Therefore, the above-mentioned difference of electric output is utilized inselecting the genuine signal by boiling steam and producing load controlling signal in the circuit of FIG. 7.
The operation of the embodiment circuit of FIG. 7 is elucidated with reference to the electric waveforms shown in FIG. 9 together with a control flow chart of FIG. 10.
Output signal 34 of FIG. 8(c) from the pyroelectric element 1 is detected by the A/D convertor 29 at every sampling timing ts shown in the waveform SP of FIG. 9 by utilizing clock pulses 36 in the waveform CL of FIG. 9. And the digital-converted output from the A/D convertor 29 is checked by the signal width detector 30 in the control part 12 of FIG. 7, which examines that, when signals above a predetermined level 24 were detected four times or more of the sampling timings, gives "one count" to the comparator 31. The sampling timings ts of 37 in the waveform SP of FIG. 9 are given at every fall of the synchronization signal 36 which is produced from the commercial power source current 35 in waveform AC of FIG. 9 (Step 37). Output level of signal from the rectifier 21 to the A/D convertor is detected (Step 38). Next, the detected output level is compared with a reference level and examined whether it is above a predetermined level (38'). Thereafter, when the output level is above the predetermined level, the length or time period of continuation of the output is examined to determine whether it continues four sampling times (4 ts) or longer (Step 39). And when the continuation time is four sampling times or longer, the counter in the comparator 31 of the control part 12 make counting (Step 40). And the counted value is examined whetherit is equal to a predetermined count (e.g. 10 counts, which corresponds to a time period of about 500 m sec) or not (Step 41). When the counted valuereaches the predetermined count, a load-stop signal is issued (Step 42). Inother words, when the input signal to the control part 12 is shorter than the predetermined time period of 4 ts as shown by numerals 43 or 44 in the waveform PE of FIG. 9, the counter in the comparator 31 does not count, and hence the comparator 31 of the control part 12 does not issue the load-stop signal.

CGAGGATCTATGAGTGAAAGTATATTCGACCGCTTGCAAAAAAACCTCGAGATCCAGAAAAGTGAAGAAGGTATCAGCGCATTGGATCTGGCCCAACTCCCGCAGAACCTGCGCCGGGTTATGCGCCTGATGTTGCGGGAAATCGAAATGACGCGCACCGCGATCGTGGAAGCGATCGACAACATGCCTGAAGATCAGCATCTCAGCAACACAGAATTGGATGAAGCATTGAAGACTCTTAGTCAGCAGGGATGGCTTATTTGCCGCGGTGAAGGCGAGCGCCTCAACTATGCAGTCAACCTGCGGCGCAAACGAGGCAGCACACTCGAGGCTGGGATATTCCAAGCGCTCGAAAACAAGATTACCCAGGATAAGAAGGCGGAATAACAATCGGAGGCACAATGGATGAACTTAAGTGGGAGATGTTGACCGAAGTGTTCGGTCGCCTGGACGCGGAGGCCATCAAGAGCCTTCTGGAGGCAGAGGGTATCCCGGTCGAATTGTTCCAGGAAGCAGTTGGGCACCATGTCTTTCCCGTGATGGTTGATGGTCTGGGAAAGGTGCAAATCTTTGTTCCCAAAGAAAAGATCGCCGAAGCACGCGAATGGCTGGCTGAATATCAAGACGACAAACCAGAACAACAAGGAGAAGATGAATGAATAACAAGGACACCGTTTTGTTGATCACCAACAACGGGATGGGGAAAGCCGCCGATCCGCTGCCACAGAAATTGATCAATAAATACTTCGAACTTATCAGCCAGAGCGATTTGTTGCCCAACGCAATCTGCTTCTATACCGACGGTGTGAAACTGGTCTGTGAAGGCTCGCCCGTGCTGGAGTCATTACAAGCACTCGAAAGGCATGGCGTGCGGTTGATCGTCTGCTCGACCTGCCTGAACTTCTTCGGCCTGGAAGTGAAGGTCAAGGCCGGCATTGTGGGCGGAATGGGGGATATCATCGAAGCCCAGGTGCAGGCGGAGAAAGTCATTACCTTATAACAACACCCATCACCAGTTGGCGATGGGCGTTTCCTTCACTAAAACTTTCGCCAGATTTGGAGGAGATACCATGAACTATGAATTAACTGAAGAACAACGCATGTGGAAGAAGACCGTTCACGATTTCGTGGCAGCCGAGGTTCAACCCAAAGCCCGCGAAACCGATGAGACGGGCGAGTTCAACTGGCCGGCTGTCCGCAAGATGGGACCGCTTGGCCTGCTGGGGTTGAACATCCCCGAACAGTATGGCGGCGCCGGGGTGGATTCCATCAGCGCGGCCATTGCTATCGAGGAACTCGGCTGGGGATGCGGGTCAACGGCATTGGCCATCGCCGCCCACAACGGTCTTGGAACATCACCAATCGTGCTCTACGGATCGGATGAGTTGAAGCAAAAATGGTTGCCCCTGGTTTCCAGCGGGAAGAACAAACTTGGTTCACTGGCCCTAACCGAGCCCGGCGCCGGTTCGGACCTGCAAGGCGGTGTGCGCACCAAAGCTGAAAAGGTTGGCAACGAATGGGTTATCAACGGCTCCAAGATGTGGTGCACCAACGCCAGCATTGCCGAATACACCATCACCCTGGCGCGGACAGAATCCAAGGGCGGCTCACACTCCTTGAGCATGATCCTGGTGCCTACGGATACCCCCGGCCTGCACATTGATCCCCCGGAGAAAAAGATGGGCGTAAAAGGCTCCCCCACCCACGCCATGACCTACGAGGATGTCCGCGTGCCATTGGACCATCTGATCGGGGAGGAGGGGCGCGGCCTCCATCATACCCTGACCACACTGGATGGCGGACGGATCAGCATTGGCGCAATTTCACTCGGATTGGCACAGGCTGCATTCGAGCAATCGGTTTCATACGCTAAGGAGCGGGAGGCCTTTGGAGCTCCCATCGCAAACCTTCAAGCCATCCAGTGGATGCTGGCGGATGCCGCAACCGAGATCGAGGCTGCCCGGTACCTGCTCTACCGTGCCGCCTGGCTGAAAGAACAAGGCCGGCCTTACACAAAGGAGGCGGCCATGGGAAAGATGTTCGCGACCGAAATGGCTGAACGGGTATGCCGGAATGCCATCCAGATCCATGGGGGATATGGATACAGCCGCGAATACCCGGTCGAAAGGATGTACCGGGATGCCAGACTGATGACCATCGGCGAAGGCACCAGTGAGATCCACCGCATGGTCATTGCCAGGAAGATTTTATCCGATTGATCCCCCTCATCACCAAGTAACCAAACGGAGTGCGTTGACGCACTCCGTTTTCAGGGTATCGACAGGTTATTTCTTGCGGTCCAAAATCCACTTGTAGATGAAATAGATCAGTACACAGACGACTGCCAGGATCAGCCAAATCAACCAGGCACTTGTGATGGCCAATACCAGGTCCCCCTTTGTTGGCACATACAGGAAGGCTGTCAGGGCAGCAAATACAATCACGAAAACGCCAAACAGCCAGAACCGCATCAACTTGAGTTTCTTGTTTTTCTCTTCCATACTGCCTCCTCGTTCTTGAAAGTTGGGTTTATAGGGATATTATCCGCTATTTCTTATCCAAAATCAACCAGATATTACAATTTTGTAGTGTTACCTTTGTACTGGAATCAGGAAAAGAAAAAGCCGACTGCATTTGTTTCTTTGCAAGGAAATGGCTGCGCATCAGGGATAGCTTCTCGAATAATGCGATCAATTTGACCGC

A part from the above-mentioned embodiment wherein the load-stop signal is generated when the output from the pyroelectric element continues longer than a predetermined time period e.g. four sampling times or more, other modified manner of checking the output of the pyroelectric element is possible. In such modified manner, the output signal above a predeterminedlevel (voltage) is selected and continuation time period of the selected output which is above the reference level is examined of its continuation time period by a timer or the like.
Although the invention has been described in its preferred form with a certain degree of particularity, it is understood that the present disclosure of the preferred form has been changed in the details of construction and the combination and arrangement of parts may be resorted to without departing from the spirit and the scope of the invention as hereinafter claimed.
|Cited Patent||Filing date||Publication date||Applicant||Title|
|US3268453 *||Apr 26, 1965||Aug 23, 1966||Matsushita Electric Ind Co Ltd||Piezoelectric ceramic compositions|
|US4401884 *||Feb 3, 1982||Aug 30, 1983||Matsushita Electric Industrial Co., Ltd.||Method of controlling heating in food heating apparatus including infrared detecting system|
|Citing Patent||Filing date||Publication date||Applicant||Title|
|US5228114 *||Sep 17, 1991||Jul 13, 1993||Tokyo Electron Sagami Limited||Heat-treating apparatus with batch scheme having improved heat controlling capability|
|US5235148 *||Apr 17, 1990||Aug 10, 1993||Matsushita Electric Industrial Co., Ltd.||Heating apparatus|
|US20130186888 *||Jan 22, 2013||Jul 25, 2013||Robert W. Connors||Compact microwave oven|
|U.S. Classification||327/513, 327/7, 374/E07.002, 327/31, 219/494, 327/26, 327/512|
|International Classification||G05D23/19, G05D23/20, H05B6/68, F24C7/08, G01N25/00, G01N27/00, F24C7/02, G01K7/00|
|Dec 19, 1989||AS||Assignment|
Owner name: MATSUSHITA ELECTRIC INDUSTRIAL CO., LTD., JAPAN
Free format text: ASSIGNMENT OF ASSIGNORS INTEREST.;ASSIGNORS:KASHIMOTO, TAKASHI;YOSHINO, KOJI;YAMAGUCHI, KIMIAKI;ANDOTHERS;REEL/FRAME:005215/0712
Effective date: 19891120